Book News: August 2019

The Last Palace : Europe’s Turbulent Century in Five Lives and One Legendary House

by Norman Eisen

“The Last Palace” is the riveting story about a magnificent, historical palace built in Prague,  in 1924 by Otto Petschek, a wealthy Jewish financier. Eisen, a former ambassador to the Czech Republic, masterfully chronicles the former residents and related history. When he moved to the palace, he discovered swastikas hidden beneath the furniture, piquing his interest in the palace. His mother was a Czechoslovakian survivor of Auschwitz but when he excitedly told her about the palace and urged her to visit him, she was adamant about never returning to Prague. An intriguing read, it’s incredibly well researched, and includes almost 200 pages of source notes available on Eisen’s website.

Adolf Pokorny, Petschek’s major domo, continued to live there after Petschek fled from the Nazis until his death. He lived through all the owners’ residences and rescued much of the priceless furnishings and other unique contents. According to Pokorny, “The Soviets did more damage to it in a few days, than had been done in six years of war.” After seeing the palace for the first time, Laurence Steinhardt, the first postwar U.S. ambassador, vowed to save it from further destruction. He negotiated the  “withdrawal of Russian and American troops and secured the sale of the house to the State Department in return for wartime loan forgiveness.”  He was determined  to save it for posterity. It has been the U.S. ambassador’s residence ever since. It once housed child actress Shirley Temple Black, who lived there during the tragic 1968 Prague Spring when the city was invaded by the Soviet Union.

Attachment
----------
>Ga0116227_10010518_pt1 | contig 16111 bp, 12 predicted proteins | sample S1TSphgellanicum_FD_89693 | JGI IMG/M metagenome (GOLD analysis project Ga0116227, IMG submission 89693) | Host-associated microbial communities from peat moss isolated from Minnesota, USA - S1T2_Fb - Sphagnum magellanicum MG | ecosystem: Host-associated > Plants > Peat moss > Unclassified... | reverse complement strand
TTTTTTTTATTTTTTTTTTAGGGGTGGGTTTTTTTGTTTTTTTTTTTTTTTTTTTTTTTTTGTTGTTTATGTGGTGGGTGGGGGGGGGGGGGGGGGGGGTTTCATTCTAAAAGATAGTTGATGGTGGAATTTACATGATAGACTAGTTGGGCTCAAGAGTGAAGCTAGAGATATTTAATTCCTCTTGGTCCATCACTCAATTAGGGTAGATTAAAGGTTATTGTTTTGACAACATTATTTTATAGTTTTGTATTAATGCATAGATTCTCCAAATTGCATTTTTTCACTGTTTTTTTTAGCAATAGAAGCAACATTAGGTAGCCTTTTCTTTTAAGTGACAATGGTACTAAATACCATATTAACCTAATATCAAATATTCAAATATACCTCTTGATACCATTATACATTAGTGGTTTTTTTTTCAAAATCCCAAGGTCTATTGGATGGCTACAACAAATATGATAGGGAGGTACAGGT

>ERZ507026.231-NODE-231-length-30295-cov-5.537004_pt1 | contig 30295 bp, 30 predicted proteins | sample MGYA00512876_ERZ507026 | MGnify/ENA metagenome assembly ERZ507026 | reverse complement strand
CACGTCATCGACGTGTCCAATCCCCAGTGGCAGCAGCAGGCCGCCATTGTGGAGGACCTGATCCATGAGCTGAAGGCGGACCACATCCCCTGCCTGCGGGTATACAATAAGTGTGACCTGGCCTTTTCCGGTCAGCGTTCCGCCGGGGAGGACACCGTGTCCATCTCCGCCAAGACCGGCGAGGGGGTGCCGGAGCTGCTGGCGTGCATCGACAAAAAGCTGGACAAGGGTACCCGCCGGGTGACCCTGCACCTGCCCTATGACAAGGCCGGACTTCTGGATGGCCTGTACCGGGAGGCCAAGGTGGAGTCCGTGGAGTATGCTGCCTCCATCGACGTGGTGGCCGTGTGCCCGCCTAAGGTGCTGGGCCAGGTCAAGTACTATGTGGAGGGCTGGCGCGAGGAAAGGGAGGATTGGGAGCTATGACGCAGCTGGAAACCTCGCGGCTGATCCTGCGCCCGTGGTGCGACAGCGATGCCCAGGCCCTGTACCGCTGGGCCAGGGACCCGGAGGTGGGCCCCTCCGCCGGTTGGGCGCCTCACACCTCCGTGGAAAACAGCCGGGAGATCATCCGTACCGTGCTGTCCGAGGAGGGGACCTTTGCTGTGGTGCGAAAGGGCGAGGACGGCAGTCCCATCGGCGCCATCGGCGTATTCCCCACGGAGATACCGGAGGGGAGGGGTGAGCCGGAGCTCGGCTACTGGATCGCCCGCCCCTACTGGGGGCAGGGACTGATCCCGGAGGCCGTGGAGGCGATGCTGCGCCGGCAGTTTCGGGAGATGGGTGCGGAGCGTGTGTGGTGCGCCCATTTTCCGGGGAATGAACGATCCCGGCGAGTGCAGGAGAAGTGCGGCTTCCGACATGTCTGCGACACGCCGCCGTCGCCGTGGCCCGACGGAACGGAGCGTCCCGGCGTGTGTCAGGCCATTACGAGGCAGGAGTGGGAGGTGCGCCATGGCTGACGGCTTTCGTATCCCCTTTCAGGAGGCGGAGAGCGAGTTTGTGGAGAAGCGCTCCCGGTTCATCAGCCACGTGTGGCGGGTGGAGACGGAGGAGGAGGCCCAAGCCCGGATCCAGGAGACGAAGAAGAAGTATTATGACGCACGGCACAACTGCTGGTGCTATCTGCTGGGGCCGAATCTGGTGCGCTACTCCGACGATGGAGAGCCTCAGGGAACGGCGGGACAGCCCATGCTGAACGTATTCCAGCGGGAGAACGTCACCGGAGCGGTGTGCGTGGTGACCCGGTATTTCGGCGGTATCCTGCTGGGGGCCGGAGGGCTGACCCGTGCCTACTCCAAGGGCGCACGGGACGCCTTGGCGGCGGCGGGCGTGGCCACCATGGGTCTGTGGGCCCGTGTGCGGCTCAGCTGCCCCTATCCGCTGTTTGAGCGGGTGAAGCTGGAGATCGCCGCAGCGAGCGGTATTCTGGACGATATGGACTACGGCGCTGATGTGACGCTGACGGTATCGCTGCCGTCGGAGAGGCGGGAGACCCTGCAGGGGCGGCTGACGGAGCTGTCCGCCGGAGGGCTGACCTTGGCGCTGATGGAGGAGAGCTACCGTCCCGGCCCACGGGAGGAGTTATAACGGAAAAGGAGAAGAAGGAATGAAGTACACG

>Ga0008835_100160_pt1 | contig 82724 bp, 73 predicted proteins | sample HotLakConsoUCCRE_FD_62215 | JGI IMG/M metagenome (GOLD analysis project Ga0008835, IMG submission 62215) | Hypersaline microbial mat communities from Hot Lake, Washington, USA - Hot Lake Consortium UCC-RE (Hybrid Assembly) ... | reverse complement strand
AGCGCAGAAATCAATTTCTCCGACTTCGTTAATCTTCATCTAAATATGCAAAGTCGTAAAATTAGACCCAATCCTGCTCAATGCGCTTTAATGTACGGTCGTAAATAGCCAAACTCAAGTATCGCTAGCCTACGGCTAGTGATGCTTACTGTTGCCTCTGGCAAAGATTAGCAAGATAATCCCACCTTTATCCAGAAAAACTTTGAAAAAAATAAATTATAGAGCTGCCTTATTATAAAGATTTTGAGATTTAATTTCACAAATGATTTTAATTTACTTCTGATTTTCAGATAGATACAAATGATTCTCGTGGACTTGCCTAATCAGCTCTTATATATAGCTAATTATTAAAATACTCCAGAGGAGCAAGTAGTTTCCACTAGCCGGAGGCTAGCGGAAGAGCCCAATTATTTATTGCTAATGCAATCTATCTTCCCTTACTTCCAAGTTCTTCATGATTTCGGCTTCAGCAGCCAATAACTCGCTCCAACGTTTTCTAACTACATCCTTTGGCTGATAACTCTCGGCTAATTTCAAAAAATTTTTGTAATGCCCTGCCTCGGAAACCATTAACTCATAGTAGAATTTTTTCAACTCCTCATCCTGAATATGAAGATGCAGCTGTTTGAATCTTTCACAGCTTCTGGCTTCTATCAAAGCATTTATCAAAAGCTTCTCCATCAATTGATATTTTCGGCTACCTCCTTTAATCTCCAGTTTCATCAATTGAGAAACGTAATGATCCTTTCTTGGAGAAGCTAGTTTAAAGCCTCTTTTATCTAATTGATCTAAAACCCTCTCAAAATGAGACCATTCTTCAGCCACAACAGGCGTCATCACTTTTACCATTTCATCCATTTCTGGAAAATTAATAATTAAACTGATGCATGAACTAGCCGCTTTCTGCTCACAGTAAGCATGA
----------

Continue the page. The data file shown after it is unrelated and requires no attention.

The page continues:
The Bear and the Nightingale

by Katherine Arden

An enchanting adult fairy tale set in a Northern Russian medieval village, Arden adroitly weaves Russian mythology, culture & history into a captivating tale about Vasya the strong, determined protagonist. Vasya is born with magical powers and uses these powers to defend her family from evil forces. I was transported to the 14th century with the Machiavellian like court, the old world     villages and the snowy, wild forests. The characters immediately came to life from the first page and coupled with the mesmerizing plot, created a wonderful narrative. So immersed in reading, I completely forgot the characters were fictionalized. It’s the first of a trilogy and I guarantee you’ll want to read the rest of the Winter Night Trilogy.

Tomorrow There Will Be Sun

by Dana Reinhardt

The primary character of this perceptive novel, Jenna, is a forty something, slightly insecure & controlling wife and mom. Her husband, Peter, is celebrating his 50th birthday and she wants to celebrate it in style. She organizes a week long vacation in a gorgeous villa on the ocean in Puerto Vallarta, Mexico with her family and their longtime friends. Unfortunately, it turns out quite different from the fun filled, luxurious trip she’d envisioned. Glimpses of  Mexican culture and the villa’s employees’ lives are briefly discussed, lending local color and sensitivity. This is a perfect book club selection to discuss the family dynamics, and related  subplots.